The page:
Half of Texans Blame Biden for Soaring Inflation: Survey

Half of Texans Blame Biden for Soaring Inflation: Survey
President Joe Biden delivers remarks on the jobs report for the month of March from the State Dining Room of the White House in Washington on April 1, 2022. (Anna Moneymaker/Getty Images)
Katabella Roberts

Nearly 50 percent of Texans believe President Joe Biden and Congress are responsible for the soaring inflation, according to a new survey by The Dallas Morning News and the University of Texas at Tyler.

According to the survey, 48 percent of respondents blamed Biden and Congress for inflation and the rising cost of living, including 75 percent of Republicans.

Another 27 percent blamed soaring prices on supply chain problems, while 9 percent pegged the blame on Texas Gov. Greg Abbott and state legislators.

A further 12 percent said they believe higher costs are down to Russia's invasion of Ukraine.

The survey of 1,384 registered Texas voters (pdf) was conducted between Aug. 1 and 7 and the margin of error for a sample of 972 registered voters in Texas is +/- 2.6 percentage points, while the more conservative margin of sampling error that includes design effects from the poll is +/- 2.8 percentage points for a 95 percent confidence interval.

The Biden administration has consistently blamed ongoing supply issues prompted by the COVID-19 pandemic, labor shortages, and Russian President Vladimir Putin's "special military operation" in neighboring Ukraine for a surge in prices, dubbing the latter "Putin's price hikes."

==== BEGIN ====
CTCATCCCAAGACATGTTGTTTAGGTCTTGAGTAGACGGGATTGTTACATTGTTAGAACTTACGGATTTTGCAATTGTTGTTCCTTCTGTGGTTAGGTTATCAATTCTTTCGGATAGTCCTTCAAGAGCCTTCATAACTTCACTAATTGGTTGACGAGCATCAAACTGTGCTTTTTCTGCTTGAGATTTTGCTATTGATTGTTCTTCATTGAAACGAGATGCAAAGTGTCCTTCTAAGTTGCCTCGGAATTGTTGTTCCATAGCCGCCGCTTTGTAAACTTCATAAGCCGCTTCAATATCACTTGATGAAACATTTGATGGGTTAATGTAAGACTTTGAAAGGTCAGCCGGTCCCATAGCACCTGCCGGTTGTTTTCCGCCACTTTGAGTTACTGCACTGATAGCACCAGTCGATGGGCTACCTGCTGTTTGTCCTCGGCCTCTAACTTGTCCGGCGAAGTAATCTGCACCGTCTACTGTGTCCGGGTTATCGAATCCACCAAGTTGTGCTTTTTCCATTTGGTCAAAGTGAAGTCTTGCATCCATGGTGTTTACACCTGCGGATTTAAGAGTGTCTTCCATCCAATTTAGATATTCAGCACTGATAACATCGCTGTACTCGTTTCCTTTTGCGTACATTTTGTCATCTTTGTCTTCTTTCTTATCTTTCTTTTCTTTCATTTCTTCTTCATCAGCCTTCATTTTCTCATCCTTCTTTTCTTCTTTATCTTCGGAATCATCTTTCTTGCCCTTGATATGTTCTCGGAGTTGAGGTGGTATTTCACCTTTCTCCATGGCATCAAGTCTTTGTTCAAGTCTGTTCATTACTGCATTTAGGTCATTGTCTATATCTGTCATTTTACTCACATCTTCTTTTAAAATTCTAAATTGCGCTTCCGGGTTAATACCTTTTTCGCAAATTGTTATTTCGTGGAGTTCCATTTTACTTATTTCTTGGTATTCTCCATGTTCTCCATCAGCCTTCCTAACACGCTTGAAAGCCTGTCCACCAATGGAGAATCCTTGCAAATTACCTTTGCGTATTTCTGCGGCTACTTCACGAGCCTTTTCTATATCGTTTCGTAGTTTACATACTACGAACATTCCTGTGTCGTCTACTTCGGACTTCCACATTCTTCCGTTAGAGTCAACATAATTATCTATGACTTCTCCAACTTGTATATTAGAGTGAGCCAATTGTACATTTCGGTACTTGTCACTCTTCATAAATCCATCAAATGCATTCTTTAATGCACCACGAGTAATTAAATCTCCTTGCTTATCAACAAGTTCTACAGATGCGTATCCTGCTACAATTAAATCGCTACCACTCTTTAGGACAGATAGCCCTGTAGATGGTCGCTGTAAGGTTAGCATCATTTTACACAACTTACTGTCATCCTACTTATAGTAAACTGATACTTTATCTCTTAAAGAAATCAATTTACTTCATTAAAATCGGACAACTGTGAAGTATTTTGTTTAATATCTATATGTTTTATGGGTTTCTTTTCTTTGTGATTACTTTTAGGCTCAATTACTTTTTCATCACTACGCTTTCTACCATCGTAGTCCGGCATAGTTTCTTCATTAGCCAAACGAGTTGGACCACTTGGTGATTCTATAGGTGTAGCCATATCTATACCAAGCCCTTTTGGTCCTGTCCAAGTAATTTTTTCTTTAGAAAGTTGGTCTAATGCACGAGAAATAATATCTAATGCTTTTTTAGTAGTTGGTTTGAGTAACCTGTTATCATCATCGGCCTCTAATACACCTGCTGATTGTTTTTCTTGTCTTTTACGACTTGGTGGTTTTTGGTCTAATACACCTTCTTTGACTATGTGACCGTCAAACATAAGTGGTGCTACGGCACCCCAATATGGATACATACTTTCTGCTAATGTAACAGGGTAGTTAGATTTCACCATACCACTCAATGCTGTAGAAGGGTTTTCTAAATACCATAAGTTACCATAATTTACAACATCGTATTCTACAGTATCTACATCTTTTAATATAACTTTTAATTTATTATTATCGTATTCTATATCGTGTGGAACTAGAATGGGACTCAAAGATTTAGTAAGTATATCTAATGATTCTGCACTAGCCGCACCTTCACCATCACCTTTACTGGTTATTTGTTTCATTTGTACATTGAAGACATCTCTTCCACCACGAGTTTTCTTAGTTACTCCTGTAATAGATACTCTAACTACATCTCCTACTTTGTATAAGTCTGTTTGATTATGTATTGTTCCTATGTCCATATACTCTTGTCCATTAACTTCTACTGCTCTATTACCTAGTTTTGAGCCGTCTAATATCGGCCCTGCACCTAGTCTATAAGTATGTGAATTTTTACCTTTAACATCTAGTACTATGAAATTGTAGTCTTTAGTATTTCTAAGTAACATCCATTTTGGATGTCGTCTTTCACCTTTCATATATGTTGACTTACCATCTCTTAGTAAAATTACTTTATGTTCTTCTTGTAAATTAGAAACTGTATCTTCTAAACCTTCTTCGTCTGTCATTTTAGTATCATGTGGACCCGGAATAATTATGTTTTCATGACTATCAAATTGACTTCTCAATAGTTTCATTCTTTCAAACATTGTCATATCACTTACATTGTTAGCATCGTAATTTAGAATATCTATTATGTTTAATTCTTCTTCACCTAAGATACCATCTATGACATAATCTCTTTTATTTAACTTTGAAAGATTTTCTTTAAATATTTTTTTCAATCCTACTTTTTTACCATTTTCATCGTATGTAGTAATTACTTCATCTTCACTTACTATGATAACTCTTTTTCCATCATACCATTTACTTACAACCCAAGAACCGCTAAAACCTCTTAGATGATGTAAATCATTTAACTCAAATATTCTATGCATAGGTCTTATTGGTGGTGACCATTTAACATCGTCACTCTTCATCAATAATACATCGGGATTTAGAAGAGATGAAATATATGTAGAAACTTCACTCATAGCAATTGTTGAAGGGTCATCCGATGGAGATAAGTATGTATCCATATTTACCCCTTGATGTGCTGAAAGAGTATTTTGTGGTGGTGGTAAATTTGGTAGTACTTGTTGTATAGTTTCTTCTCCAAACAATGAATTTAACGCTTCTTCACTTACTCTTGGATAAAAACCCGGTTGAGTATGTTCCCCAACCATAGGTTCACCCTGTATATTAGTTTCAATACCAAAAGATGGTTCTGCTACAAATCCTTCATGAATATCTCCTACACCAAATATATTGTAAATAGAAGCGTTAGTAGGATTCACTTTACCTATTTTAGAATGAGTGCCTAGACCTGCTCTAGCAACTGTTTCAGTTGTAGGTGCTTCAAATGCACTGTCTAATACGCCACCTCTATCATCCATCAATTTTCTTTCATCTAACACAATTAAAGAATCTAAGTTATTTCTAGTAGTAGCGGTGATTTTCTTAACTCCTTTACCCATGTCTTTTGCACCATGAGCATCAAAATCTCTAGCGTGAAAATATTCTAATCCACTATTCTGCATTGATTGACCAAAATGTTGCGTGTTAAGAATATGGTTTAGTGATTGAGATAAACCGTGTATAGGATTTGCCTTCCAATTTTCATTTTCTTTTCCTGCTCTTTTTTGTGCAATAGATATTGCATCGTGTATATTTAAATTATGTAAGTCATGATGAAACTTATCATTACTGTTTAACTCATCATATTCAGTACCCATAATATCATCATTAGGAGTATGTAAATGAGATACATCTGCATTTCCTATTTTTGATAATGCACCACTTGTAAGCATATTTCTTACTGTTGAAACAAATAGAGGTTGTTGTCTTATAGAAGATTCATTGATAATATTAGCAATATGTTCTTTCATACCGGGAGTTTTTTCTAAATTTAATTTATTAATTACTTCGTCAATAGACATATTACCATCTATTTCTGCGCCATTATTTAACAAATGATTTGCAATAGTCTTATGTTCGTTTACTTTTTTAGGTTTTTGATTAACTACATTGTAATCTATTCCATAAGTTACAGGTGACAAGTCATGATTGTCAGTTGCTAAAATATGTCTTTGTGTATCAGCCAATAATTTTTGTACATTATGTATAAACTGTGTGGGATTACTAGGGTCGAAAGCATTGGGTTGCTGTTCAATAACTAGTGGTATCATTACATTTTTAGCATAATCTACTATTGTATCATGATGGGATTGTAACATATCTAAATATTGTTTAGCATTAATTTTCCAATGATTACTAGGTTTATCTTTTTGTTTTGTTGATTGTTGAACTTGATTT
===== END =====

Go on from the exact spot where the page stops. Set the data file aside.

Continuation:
However, prices began rising long before the invasion of Ukraine, rising by 2.5 percent between September 2021 and February 2022.
In an effort to bring inflation down, the Federal Reserve has increased its policy rate from almost zero to 2.5 percent since March. Another aggressive hike is expected in September.

Inflation Still Soaring

However, inflation is still running high, with data from the Bureau of Labor Statistics showing annual inflation at 8.5 percent in July.

That figure, though, which is down from June’s 9.1 percent high, received quick praise from the Biden administration, which claimed that the U.S. economy had "zero percent" inflation last month.

Yet the latest survey found that 7 in 10 Texans say they are more worried about finances than they were a year ago, and 87 percent said increased prices have had an impact on their household situation, of which 43 percent said it has had a "major impact."

Another 87 percent said they will consider cutting back on expenses should higher prices persist.

The latest survey comes after JPMorgan CEO Jamie Dimon warned that "something worse" than a hard recession could be on the way for the U.S. economy.

Dimon told clients last week that while the economy is "strong" and "consumers’ balance sheets are in good shape," there are "storm clouds" on the horizon.

"When you forecast, you have to think differently. What is out there? There are storm clouds. Rates, QT, oil, Ukraine, war, China," Dimon said. "If I had to put odds: soft landing 10 percent. Harder landing, mild recession, 20 percent, 30 percent. Harder recession, 20 percent, 30 percent. And maybe something worse at 20 percent to 30 percent. It is a bad mistake to say ‘here is my single point forecast.'"

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